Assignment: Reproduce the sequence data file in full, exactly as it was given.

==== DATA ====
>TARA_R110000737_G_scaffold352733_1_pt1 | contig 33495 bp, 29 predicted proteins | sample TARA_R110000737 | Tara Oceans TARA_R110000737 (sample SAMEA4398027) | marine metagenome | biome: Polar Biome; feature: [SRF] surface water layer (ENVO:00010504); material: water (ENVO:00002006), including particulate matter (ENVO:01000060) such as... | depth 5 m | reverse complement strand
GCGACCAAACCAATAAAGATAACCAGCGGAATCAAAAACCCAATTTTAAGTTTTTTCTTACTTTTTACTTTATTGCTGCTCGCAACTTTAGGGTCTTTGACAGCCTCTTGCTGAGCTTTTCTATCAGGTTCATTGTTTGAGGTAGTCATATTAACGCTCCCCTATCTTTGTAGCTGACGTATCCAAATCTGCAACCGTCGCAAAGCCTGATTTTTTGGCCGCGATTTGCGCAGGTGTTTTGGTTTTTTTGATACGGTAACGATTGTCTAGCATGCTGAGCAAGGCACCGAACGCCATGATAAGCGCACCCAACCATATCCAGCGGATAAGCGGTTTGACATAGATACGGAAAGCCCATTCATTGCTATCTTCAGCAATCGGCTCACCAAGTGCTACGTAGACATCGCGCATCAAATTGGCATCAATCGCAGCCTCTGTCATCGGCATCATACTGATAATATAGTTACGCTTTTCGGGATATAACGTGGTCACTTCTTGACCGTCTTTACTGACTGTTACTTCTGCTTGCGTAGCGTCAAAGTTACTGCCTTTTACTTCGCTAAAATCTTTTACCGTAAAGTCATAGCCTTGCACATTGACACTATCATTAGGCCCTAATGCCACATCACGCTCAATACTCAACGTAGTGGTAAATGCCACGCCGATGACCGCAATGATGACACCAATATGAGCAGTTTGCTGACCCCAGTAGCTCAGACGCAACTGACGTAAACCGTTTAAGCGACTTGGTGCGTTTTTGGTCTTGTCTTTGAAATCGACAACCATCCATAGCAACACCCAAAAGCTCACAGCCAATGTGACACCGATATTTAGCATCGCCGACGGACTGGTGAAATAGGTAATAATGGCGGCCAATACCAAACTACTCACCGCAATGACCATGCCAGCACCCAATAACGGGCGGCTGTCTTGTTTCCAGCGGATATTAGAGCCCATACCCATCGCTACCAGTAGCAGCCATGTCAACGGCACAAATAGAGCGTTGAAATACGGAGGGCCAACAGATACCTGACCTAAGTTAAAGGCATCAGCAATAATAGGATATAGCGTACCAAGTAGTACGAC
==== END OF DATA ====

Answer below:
>TARA_R110000737_G_scaffold352733_1_pt1 | contig 33495 bp, 29 predicted proteins | sample TARA_R110000737 | Tara Oceans TARA_R110000737 (sample SAMEA4398027) | marine metagenome | biome: Polar Biome; feature: [SRF] surface water layer (ENVO:00010504); material: water (ENVO:00002006), including particulate matter (ENVO:01000060) such as... | depth 5 m | reverse complement strand
GCGACCAAACCAATAAAGATAACCAGCGGAATCAAAAACCCAATTTTAAGTTTTTTCTTACTTTTTACTTTATTGCTGCTCGCAACTTTAGGGTCTTTGACAGCCTCTTGCTGAGCTTTTCTATCAGGTTCATTGTTTGAGGTAGTCATATTAACGCTCCCCTATCTTTGTAGCTGACGTATCCAAATCTGCAACCGTCGCAAAGCCTGATTTTTTGGCCGCGATTTGCGCAGGTGTTTTGGTTTTTTTGATACGGTAACGATTGTCTAGCATGCTGAGCAAGGCACCGAACGCCATGATAAGCGCACCCAACCATATCCAGCGGATAAGCGGTTTGACATAGATACGGAAAGCCCATTCATTGCTATCTTCAGCAATCGGCTCACCAAGTGCTACGTAGACATCGCGCATCAAATTGGCATCAATCGCAGCCTCTGTCATCGGCATCATACTGATAATATAGTTACGCTTTTCGGGATATAACGTGGTCACTTCTTGACCGTCTTTACTGACTGTTACTTCTGCTTGCGTAGCGTCAAAGTTACTGCCTTTTACTTCGCTAAAATCTTTTACCGTAAAGTCATAGCCTTGCACATTGACACTATCATTAGGCCCTAATGCCACATCACGCTCAATACTCAACGTAGTGGTAAATGCCACGCCGATGACCGCAATGATGACACCAATATGAGCAGTTTGCTGACCCCAGTAGCTCAGACGCAACTGACGTAAACCGTTTAAGCGACTTGGTGCGTTTTTGGTCTTGTCTTTGAAATCGACAACCATCCATAGCAACACCCAAAAGCTCACAGCCAATGTGACACCGATATTTAGCATCGCCGACGGACTGGTGAAATAGGTAATAATGGCGGCCAATACCAAACTACTCACCGCAATGACCATGCCAGCACCCAATAACGGGCGGCTGTCTTGTTTCCAGCGGATATTAGAGCCCATACCCATCGCTACCAGTAGCAGCCATGTCAACGGCACAAATAGAGCGTTGAAATACGGAGGGCCAACAGATACCTGACCTAAGTTAAAGGCATCAGCAATAATAGGATATAGCGTACCAAGTAGTACGAC